I can’t tell you how many people ask me about soy. I should start a 1-800-soy hotline for the number of times I get asked to explain the mystery surrounding the soybean. Should you give soy milk to your daughter as a substitute for milk? Should you eat soy products yourself? How about soy infant formula? (Sidebar: skip to the last paragraph if you need to know about soy infant formula ASAP.) Once parents start reading labels they learn soy is in a BAZILLION products (hello soy lecithin!). Some parents wonder how much soy is too much soy? For those of you who never think about soy, I’m sorry I’m about to rain on your parade.
I have a very personal relationship with soy. No, not in a good way. For ten years I ate tempeh (a fermented form of the soybean) nearly EVERY DAY before I learned that soy was literally making me sick. I formed a food allergy to soy (not an easy one to have as soy shows up in everything) and started having anxiety symptoms as a result of my self imposed allergy. Easy to fix, right? STOP EATING SOY. One problem: I didn’t know soy was causing my symptoms and spent the better part of 2 years trying to figure out why I was short of breath and had heart palpitations 24 hours a day! I went to see my primary care physician demanding an EKG because I was SURE I was having a heart attack. He said, “no, you are having an anxiety attack…here’s a prescription.” Unsatisfied, and unwilling to take a pill, I went to see another doctor to get to the bottom of my condition. He said, “why is it hard for you to accept that you might be an anxious person who needs medication for the rest of your life?” Where’s the bedside manner people? A year later I entered graduate school and started studying nutrition. I learned that food allergies often show up as anxiety symptoms. To make a long story short(er), I FINALLY discovered soy was the problem after some testing and a little investigative work on my own. As soon as I took the culprit out of my diet…the symptoms disappeared. No joke.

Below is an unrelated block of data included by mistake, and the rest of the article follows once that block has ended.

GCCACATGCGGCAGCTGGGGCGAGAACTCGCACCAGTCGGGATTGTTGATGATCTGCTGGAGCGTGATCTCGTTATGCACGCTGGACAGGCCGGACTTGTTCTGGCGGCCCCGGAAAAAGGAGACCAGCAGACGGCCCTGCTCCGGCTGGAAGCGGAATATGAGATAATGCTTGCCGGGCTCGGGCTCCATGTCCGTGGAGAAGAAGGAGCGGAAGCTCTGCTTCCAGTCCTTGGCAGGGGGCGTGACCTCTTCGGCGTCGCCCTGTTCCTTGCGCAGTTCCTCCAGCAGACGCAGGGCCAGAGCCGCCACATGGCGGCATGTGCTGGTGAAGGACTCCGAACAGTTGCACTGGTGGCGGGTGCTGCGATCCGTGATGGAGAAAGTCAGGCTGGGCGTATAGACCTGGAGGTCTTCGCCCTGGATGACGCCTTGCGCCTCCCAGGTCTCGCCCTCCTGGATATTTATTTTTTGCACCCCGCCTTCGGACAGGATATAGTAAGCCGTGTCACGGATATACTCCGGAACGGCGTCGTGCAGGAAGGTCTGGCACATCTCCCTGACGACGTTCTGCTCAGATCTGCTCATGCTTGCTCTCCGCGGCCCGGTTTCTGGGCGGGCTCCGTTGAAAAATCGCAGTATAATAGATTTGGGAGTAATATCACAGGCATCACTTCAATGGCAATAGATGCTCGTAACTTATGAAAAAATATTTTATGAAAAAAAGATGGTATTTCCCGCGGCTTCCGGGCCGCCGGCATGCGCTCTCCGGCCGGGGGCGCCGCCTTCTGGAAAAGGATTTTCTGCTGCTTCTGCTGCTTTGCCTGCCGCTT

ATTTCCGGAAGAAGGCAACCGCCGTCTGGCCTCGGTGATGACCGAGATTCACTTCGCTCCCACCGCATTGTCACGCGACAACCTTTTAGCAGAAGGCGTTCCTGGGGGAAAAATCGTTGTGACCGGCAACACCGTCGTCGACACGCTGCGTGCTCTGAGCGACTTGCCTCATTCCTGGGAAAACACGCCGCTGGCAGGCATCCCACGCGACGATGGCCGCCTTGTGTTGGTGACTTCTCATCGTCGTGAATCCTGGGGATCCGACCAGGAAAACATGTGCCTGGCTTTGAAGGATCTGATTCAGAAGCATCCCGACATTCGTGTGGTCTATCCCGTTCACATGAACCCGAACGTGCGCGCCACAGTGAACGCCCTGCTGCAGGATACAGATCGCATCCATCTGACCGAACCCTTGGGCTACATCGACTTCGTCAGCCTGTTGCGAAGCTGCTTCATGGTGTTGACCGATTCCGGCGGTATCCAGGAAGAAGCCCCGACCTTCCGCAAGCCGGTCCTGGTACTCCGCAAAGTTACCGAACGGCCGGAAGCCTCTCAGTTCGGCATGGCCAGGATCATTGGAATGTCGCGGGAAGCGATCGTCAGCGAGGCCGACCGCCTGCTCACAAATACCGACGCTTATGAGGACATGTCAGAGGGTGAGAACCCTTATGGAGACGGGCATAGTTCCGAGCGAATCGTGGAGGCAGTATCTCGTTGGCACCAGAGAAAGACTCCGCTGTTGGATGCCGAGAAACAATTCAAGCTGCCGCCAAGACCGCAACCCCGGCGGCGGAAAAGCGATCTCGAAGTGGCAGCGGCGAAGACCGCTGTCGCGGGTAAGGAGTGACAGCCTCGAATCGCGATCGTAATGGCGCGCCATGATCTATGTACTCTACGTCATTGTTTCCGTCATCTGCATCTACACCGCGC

The soybean has both a good reputation and a bad reputation. The bad reputation is more deserved, but let me explain before you start banning soy sauce from the house. Traditionally in Asia, soy products were consumed in very small quantities and in a fermented state. Tempeh, miso, natto and soy sauce are all examples of fermented soy products. The process of fermentation is necessary to remove the high levels of naturally occurring toxins found on the soybean. These toxins (including phytic acid– a toxin that block’s nutrient absorption in the body) need to be removed before the soybean can be digested properly.
Modern soy products (the kind we see if supermarkets today) are not fermented. Vegetarian soy protein substitutes, energy bars, tofu and soy milk are all great examples of modern soy products. Because these products are not fermented, they still contain high levels of toxins. Not only that, they are also highly processed foods.